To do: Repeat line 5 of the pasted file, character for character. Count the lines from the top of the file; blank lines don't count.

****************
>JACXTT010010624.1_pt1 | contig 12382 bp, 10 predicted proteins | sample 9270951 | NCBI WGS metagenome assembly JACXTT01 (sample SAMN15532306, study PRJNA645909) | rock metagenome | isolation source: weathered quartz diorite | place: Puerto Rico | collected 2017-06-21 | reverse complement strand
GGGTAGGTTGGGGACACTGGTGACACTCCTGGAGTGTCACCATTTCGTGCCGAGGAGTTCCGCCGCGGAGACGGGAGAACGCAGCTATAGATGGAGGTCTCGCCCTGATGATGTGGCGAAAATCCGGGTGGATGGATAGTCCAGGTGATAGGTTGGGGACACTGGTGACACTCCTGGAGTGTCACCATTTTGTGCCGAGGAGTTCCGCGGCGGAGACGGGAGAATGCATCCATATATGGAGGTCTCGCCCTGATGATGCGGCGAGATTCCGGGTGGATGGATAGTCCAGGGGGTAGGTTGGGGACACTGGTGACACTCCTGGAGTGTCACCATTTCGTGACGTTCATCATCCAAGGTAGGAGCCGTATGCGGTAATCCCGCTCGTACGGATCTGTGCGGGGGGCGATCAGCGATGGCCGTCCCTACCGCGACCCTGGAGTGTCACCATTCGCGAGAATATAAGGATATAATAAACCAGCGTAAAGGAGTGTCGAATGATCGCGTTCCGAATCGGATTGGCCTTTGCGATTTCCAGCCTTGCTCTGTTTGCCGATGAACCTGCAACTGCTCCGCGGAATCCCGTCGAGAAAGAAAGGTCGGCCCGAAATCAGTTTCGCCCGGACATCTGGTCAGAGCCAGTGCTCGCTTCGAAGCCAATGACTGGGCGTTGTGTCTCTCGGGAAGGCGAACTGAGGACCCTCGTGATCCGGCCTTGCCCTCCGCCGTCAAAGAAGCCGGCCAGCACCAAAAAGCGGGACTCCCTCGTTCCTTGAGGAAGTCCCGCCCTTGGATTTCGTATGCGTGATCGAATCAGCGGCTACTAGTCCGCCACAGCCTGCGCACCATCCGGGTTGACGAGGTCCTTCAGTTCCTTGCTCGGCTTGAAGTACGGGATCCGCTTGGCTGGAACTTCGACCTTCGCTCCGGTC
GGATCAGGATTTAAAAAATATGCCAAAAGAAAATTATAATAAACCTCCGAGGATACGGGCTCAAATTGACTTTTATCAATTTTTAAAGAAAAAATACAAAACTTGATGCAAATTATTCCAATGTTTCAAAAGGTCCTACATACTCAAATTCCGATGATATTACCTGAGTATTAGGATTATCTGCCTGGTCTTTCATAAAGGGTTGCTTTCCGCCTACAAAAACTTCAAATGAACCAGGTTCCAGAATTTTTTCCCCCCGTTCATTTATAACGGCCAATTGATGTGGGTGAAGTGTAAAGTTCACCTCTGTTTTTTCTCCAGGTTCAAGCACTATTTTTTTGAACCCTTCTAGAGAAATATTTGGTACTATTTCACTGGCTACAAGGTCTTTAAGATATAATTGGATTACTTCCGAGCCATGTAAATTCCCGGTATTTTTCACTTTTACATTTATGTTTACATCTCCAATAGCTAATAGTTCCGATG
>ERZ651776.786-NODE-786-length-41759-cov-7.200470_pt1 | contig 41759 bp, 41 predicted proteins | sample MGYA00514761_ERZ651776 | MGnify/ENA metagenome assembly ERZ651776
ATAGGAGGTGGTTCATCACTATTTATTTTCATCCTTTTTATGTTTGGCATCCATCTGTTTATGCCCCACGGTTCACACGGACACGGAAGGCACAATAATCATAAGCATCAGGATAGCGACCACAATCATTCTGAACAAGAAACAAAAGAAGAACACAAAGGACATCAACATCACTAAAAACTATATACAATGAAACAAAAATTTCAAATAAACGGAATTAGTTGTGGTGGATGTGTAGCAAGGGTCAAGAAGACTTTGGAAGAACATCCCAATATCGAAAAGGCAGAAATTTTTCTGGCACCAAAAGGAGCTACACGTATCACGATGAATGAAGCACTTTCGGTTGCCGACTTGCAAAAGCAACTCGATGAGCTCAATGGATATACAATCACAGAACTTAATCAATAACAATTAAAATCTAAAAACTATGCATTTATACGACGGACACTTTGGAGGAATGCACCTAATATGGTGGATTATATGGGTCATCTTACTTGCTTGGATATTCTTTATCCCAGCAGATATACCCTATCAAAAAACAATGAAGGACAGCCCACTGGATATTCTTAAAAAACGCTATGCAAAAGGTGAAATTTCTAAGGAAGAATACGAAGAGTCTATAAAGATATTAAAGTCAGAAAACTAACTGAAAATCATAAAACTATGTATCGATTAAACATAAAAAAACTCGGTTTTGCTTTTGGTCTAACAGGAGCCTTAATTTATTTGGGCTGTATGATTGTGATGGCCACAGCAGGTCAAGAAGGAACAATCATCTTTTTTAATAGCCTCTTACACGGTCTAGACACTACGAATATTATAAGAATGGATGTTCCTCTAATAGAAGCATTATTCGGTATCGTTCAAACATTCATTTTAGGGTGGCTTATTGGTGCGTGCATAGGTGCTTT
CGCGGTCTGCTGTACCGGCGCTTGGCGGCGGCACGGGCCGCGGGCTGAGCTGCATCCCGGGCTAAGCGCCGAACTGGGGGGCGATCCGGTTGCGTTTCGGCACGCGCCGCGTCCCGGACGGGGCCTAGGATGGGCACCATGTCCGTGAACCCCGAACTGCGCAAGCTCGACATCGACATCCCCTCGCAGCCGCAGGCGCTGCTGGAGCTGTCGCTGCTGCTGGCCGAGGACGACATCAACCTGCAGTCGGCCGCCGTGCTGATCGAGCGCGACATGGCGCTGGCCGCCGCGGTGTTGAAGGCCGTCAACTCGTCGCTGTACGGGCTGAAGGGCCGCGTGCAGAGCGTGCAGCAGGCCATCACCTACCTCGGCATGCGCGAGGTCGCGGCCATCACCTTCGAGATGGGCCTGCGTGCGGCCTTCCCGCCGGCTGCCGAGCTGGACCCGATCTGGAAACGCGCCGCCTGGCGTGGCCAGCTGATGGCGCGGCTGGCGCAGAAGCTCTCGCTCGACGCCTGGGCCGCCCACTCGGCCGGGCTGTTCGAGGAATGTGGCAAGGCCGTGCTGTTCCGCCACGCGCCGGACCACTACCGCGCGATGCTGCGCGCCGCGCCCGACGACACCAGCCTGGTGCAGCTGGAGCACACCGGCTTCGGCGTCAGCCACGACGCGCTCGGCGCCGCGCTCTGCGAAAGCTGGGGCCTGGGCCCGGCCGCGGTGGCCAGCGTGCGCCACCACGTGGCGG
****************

ATAGGAGGTGGTTCATCACTATTTATTTTCATCCTTTTTATGTTTGGCATCCATCTGTTTATGCCCCACGGTTCACACGGACACGGAAGGCACAATAATCATAAGCATCAGGATAGCGACCACAATCATTCTGAACAAGAAACAAAAGAAGAACACAAAGGACATCAACATCACTAAAAACTATATACAATGAAACAAAAATTTCAAATAAACGGAATTAGTTGTGGTGGATGTGTAGCAAGGGTCAAGAAGACTTTGGAAGAACATCCCAATATCGAAAAGGCAGAAATTTTTCTGGCACCAAAAGGAGCTACACGTATCACGATGAATGAAGCACTTTCGGTTGCCGACTTGCAAAAGCAACTCGATGAGCTCAATGGATATACAATCACAGAACTTAATCAATAACAATTAAAATCTAAAAACTATGCATTTATACGACGGACACTTTGGAGGAATGCACCTAATATGGTGGATTATATGGGTCATCTTACTTGCTTGGATATTCTTTATCCCAGCAGATATACCCTATCAAAAAACAATGAAGGACAGCCCACTGGATATTCTTAAAAAACGCTATGCAAAAGGTGAAATTTCTAAGGAAGAATACGAAGAGTCTATAAAGATATTAAAGTCAGAAAACTAACTGAAAATCATAAAACTATGTATCGATTAAACATAAAAAAACTCGGTTTTGCTTTTGGTCTAACAGGAGCCTTAATTTATTTGGGCTGTATGATTGTGATGGCCACAGCAGGTCAAGAAGGAACAATCATCTTTTTTAATAGCCTCTTACACGGTCTAGACACTACGAATATTATAAGAATGGATGTTCCTCTAATAGAAGCATTATTCGGTATCGTTCAAACATTCATTTTAGGGTGGCTTATTGGTGCGTGCATAGGTGCTTT